Celebrating Women In Healthcare

April 18, 2022

Celebrating Women In Healthcare 

Women have a long history of being caretakers. From traditional folk medicine to holistic healthcare practitioners, and the pioneers who paved the way for the modern medical system, women have long stood at the forefront of health and caregiving. 

As a woman in the health industry, I feel a strong sense of compassion and responsibility to support those around me. When women feel empowered to take initiative with their own health as well as the health of their community, the effects are profound. Prioritizing women in health creates positive ripples and increases family and community well-being. 

With that being said, I continue to be inspired by women who have pioneered the healthcare industry. As I reflect on Women’s History Month, I would like to extend gratitude and recognition to the women pioneers who paved the way for women in healthcare. 


1. Elizabeth Blackwell, MD
The first woman in the United States to obtain a medical degree in 1849, Elizabeth Blackwell paved the way for many young women to follow.

2. Florence Nightingale
A pioneer in nursing practices, Florence Nightingale was a caregiver during the Crimean War of the 1850s. She set the standard for modern sanitation practices.

3. Rebecca Lee Crumpler, MD
The first Black woman to earn a medical degree in the United States in 1864, Rebecca Lee Crumpler brought about a turning point in the history of women in healthcare with her resilience and devotion to others.

4. Mary Edwards Walker, MD
The first woman to receive the Presidential Medal of Honor, Mary Edwards Walker was the first female U.S. Army Surgeon in 1861 during the Civil War.

5. Antonia Novello, MD
Dr. Antonia Novella was the first woman and the first Hispanic to serve as surgeon general of the United States. She also played an influential role in pediatrics and was a passionate advocate for childrens’ health.

To this day, women continue to make history and take healthcare into their own hands. The US Healthcare Industry is frequently cited as the Gold Standard for diversity in the workplace, with women healthcare workers making up about 77% of the workforce. Since the turn of the century, women have been the primary drivers for growth in the medical field. However, executive and leadership positions still tend to be dominated by men in terms of numbers and salaries. As far as pioneering the future for women in healthcare, this is an area where we have some work to do. 

There are other non-caregiving roles in healthcare in which women are also important as demonstrated by the women below:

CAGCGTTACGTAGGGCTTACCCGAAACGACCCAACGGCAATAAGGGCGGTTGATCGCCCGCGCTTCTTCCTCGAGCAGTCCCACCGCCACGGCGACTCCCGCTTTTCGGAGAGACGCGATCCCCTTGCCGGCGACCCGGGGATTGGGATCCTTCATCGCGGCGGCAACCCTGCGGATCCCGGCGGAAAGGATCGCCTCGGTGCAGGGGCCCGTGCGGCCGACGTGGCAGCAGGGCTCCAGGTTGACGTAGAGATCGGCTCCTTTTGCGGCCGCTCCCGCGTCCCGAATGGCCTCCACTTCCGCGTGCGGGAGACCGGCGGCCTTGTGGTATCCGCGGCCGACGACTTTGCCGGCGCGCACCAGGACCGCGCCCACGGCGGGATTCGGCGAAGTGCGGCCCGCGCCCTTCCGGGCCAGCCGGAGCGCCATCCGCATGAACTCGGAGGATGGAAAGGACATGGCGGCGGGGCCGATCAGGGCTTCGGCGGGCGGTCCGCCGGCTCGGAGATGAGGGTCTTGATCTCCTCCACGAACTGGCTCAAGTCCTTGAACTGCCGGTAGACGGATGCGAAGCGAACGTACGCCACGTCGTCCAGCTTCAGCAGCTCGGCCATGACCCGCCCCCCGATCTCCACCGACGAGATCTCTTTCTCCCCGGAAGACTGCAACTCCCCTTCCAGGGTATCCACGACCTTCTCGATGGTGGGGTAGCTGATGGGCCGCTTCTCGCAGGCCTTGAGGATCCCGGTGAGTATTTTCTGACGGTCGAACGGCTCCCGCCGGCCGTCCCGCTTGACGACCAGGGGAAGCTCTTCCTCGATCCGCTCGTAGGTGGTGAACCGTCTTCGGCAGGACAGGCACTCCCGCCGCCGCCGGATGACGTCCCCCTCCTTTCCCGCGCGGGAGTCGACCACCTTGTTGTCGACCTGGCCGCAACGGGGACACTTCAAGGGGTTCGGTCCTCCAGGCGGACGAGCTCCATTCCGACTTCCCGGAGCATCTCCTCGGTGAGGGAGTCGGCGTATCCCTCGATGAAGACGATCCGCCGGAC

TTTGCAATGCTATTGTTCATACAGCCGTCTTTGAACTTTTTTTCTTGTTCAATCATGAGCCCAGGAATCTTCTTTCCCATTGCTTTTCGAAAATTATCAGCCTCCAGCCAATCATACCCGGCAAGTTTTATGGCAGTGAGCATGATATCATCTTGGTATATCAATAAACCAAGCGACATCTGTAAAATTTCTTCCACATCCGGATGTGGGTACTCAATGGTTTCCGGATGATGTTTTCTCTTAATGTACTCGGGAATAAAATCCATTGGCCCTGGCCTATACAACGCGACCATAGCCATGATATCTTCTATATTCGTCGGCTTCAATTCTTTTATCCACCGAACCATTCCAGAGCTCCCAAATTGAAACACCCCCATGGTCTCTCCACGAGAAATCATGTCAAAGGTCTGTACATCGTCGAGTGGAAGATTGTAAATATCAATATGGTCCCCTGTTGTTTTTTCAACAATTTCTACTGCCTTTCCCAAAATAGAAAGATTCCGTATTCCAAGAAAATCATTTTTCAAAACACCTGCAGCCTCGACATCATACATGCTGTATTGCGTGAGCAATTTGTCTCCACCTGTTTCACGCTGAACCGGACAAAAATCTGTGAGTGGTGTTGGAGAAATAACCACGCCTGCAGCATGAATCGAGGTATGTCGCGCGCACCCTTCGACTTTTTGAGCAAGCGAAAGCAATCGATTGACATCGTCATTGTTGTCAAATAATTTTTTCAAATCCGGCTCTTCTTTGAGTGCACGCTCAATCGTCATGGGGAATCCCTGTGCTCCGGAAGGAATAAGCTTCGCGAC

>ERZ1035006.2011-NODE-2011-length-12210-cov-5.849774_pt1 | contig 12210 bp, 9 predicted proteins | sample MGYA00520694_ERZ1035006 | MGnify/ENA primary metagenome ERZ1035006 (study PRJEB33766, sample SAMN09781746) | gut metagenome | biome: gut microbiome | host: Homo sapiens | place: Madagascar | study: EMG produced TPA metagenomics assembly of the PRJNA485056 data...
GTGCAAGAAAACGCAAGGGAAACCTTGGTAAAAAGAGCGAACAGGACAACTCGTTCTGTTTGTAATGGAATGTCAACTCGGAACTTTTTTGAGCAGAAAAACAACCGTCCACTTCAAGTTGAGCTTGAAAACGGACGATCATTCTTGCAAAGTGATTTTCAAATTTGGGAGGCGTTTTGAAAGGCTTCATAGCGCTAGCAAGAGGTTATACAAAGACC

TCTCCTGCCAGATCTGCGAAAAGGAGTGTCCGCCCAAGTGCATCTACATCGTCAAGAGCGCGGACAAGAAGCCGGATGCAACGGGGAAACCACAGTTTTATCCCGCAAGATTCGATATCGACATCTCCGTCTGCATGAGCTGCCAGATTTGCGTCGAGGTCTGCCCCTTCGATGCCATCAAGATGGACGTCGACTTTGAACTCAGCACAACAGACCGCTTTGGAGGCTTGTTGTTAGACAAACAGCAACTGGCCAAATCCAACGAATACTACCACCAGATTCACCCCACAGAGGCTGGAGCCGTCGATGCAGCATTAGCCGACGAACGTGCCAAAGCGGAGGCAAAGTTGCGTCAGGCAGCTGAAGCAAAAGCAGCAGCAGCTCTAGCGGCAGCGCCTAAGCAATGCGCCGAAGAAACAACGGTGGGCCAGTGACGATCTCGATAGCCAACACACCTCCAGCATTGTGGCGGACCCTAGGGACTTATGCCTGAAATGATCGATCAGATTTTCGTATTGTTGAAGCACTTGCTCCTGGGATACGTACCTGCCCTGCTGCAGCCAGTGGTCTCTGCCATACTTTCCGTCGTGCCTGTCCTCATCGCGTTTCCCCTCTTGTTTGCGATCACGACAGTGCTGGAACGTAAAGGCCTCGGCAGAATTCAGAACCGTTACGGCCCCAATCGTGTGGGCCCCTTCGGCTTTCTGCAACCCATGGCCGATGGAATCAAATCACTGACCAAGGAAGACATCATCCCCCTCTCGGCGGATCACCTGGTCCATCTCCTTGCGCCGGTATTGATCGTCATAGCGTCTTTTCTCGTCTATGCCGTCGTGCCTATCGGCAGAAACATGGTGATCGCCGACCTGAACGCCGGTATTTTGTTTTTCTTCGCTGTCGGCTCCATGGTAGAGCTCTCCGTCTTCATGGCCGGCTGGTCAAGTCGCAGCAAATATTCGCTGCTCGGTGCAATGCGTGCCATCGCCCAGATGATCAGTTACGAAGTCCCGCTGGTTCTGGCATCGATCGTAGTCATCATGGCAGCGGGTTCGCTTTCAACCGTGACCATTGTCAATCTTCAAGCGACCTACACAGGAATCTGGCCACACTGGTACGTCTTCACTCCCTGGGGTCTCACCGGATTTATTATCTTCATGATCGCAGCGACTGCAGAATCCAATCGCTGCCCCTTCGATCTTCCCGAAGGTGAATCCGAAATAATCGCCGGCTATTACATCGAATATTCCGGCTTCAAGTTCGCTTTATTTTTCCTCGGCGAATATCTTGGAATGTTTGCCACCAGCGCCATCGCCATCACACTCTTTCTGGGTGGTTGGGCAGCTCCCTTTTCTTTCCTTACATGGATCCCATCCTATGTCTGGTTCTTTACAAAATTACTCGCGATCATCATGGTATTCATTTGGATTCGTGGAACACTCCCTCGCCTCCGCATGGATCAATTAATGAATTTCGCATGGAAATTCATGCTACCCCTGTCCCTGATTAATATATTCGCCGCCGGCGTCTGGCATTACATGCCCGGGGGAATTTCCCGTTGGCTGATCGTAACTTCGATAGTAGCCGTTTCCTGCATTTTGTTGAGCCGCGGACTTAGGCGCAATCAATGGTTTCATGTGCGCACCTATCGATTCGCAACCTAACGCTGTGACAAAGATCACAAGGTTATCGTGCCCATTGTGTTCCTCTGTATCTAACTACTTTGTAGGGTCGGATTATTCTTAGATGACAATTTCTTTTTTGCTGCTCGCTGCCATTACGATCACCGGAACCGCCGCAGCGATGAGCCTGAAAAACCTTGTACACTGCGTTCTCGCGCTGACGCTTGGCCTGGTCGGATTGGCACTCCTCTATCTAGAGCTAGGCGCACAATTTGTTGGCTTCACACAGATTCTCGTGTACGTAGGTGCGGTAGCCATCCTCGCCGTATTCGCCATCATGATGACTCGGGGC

1. Nancy Schlichting
Pioneering leadership in healthcare, Nancy Schlichting held senior executive positions at various health care organizations for three decades and served as CEO of the Henry Ford Health System in Michigan for 13 years.

2. Laura Forese, MD

Laura Forese is currently the executive vice president and chief operating officer of New York-Presbyterian Hospital and has taught medicine at Columbia University. She continues to act as a leader and a teacher in the healthcare industry.  

3. Karen S. Lynch 

Executive vice president of CVS Health (current) and the president of the Aetna business unit, Karen S. Lynch is a champion of women’s leadership and encourages diversity in leadership roles.

4. Paula Steiner
President and CEO of Health Care Service Corporation since 2016, Paula Steiner began her career at the Blue Cross Blue Shield Association and has since worked her way up to various leadership roles within the health insurance and related industries.

5. Mary Jo Williamson
Vice Chair for administration and a trustee of the Mayo Clinic, Mary Jo Williamson started her career in finance and has since taken on executive leadership roles at Mayo as the Chief Administrative Officer. She is an advocate for hardwork and dedication, and her life is a living representation of those values.

6. Rosalin Brewer
Chief Executive Officer and Director of the Board of Walgreens Boots Alliance, Rosalin Brewer is one of only two Black women CEOs of Fortune 500 companies and was ranked #6 on Fortune’s list of the 50 Most Powerful Women in Business in 2021.

Continuing to Invest in Women

As we continue farther into the 21st Century, there is even more opportunity for women to shape the healthcare industry. By stepping into leadership positions, women will have a positive impact on healthcare and guide the way towards an  industry that honors caregiving and empowers women. Their unique perspective and experience as primary caregivers will help shape the future in new ways from their seat at the executive table in healthcare. It’s an exciting time to be a woman in healthcare!

Health Care in Women’s Hands
Women Leading Change in Healthcare 
History of Women in Healthcare 
Women as Empowered Care Takers 
Rosalin Brewer

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